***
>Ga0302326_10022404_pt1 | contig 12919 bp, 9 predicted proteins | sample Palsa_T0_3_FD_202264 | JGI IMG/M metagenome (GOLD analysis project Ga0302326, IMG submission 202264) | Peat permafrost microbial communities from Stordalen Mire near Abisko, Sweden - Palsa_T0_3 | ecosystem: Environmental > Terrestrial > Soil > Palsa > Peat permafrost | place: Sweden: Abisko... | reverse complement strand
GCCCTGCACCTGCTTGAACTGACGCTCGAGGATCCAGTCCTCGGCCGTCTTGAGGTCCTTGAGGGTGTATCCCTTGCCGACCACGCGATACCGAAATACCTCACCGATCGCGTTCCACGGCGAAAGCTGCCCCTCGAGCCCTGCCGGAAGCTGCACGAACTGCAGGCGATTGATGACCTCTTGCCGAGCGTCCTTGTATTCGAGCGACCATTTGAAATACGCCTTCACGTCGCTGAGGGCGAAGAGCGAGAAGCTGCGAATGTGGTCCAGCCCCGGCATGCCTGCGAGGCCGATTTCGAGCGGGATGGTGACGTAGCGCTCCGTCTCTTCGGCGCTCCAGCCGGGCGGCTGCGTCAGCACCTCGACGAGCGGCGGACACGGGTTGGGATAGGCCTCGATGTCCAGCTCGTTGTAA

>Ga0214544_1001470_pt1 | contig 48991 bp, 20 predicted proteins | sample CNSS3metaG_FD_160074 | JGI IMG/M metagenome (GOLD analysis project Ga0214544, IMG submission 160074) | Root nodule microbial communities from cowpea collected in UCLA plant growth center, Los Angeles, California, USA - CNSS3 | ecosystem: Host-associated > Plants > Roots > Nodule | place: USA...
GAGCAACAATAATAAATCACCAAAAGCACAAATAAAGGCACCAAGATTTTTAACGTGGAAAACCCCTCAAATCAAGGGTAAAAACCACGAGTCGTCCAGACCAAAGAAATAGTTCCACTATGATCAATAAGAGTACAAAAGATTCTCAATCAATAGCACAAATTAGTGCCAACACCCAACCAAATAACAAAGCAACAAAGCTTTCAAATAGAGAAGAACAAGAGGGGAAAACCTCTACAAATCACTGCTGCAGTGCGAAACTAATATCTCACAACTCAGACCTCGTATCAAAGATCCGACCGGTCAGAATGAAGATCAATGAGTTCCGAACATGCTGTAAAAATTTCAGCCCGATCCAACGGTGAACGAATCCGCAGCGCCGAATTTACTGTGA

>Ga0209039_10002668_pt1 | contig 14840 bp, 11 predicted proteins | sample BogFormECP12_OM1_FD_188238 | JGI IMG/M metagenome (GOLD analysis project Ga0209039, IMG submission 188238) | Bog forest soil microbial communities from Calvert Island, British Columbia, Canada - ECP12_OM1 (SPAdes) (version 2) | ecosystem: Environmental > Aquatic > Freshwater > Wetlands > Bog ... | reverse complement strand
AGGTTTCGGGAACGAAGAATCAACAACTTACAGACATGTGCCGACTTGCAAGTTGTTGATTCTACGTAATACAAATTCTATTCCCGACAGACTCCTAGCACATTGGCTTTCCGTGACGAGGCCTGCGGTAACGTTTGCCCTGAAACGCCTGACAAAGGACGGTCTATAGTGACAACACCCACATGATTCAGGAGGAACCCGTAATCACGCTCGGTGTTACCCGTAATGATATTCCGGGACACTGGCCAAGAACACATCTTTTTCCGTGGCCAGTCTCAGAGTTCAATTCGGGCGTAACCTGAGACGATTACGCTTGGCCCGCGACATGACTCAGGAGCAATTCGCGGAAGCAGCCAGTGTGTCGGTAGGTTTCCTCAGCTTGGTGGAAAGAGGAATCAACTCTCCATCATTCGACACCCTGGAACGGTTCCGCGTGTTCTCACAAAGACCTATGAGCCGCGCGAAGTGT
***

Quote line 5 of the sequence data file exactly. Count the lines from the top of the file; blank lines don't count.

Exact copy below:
>Ga0209039_10002668_pt1 | contig 14840 bp, 11 predicted proteins | sample BogFormECP12_OM1_FD_188238 | JGI IMG/M metagenome (GOLD analysis project Ga0209039, IMG submission 188238) | Bog forest soil microbial communities from Calvert Island, British Columbia, Canada - ECP12_OM1 (SPAdes) (version 2) | ecosystem: Environmental > Aquatic > Freshwater > Wetlands > Bog ... | reverse complement strand